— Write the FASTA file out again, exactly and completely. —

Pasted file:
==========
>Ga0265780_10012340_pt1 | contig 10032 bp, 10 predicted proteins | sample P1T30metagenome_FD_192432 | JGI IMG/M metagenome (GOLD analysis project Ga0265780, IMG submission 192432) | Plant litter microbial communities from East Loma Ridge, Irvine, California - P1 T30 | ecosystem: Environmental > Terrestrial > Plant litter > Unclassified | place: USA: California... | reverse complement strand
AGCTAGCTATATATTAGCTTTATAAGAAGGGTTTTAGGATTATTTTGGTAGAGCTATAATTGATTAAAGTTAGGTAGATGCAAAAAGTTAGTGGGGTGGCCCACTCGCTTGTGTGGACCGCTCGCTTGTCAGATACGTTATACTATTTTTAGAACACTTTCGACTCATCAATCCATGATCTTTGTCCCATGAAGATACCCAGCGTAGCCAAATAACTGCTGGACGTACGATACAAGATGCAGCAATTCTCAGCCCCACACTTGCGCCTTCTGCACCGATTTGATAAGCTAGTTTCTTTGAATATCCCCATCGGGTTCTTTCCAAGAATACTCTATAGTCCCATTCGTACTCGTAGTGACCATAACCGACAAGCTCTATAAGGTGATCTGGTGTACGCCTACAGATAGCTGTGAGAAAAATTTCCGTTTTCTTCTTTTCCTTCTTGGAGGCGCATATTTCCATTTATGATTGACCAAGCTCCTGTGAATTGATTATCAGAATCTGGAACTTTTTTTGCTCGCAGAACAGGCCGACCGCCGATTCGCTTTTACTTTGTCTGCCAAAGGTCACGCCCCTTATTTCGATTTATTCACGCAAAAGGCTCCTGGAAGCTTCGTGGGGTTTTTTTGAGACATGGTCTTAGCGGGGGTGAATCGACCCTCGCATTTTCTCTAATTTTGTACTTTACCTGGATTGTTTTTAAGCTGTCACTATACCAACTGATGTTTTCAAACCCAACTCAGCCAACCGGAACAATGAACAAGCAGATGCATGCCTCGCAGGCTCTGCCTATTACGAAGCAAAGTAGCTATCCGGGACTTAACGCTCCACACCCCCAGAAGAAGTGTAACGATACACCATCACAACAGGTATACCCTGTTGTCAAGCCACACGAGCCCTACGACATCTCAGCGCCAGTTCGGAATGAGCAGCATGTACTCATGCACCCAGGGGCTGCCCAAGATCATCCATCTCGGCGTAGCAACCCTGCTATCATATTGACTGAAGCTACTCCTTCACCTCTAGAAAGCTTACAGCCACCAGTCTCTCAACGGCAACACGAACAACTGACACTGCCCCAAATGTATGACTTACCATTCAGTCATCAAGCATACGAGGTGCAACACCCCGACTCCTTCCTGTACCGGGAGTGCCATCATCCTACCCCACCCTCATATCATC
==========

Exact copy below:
>Ga0265780_10012340_pt1 | contig 10032 bp, 10 predicted proteins | sample P1T30metagenome_FD_192432 | JGI IMG/M metagenome (GOLD analysis project Ga0265780, IMG submission 192432) | Plant litter microbial communities from East Loma Ridge, Irvine, California - P1 T30 | ecosystem: Environmental > Terrestrial > Plant litter > Unclassified | place: USA: California... | reverse complement strand
AGCTAGCTATATATTAGCTTTATAAGAAGGGTTTTAGGATTATTTTGGTAGAGCTATAATTGATTAAAGTTAGGTAGATGCAAAAAGTTAGTGGGGTGGCCCACTCGCTTGTGTGGACCGCTCGCTTGTCAGATACGTTATACTATTTTTAGAACACTTTCGACTCATCAATCCATGATCTTTGTCCCATGAAGATACCCAGCGTAGCCAAATAACTGCTGGACGTACGATACAAGATGCAGCAATTCTCAGCCCCACACTTGCGCCTTCTGCACCGATTTGATAAGCTAGTTTCTTTGAATATCCCCATCGGGTTCTTTCCAAGAATACTCTATAGTCCCATTCGTACTCGTAGTGACCATAACCGACAAGCTCTATAAGGTGATCTGGTGTACGCCTACAGATAGCTGTGAGAAAAATTTCCGTTTTCTTCTTTTCCTTCTTGGAGGCGCATATTTCCATTTATGATTGACCAAGCTCCTGTGAATTGATTATCAGAATCTGGAACTTTTTTTGCTCGCAGAACAGGCCGACCGCCGATTCGCTTTTACTTTGTCTGCCAAAGGTCACGCCCCTTATTTCGATTTATTCACGCAAAAGGCTCCTGGAAGCTTCGTGGGGTTTTTTTGAGACATGGTCTTAGCGGGGGTGAATCGACCCTCGCATTTTCTCTAATTTTGTACTTTACCTGGATTGTTTTTAAGCTGTCACTATACCAACTGATGTTTTCAAACCCAACTCAGCCAACCGGAACAATGAACAAGCAGATGCATGCCTCGCAGGCTCTGCCTATTACGAAGCAAAGTAGCTATCCGGGACTTAACGCTCCACACCCCCAGAAGAAGTGTAACGATACACCATCACAACAGGTATACCCTGTTGTCAAGCCACACGAGCCCTACGACATCTCAGCGCCAGTTCGGAATGAGCAGCATGTACTCATGCACCCAGGGGCTGCCCAAGATCATCCATCTCGGCGTAGCAACCCTGCTATCATATTGACTGAAGCTACTCCTTCACCTCTAGAAAGCTTACAGCCACCAGTCTCTCAACGGCAACACGAACAACTGACACTGCCCCAAATGTATGACTTACCATTCAGTCATCAAGCATACGAGGTGCAACACCCCGACTCCTTCCTGTACCGGGAGTGCCATCATCCTACCCCACCCTCATATCATC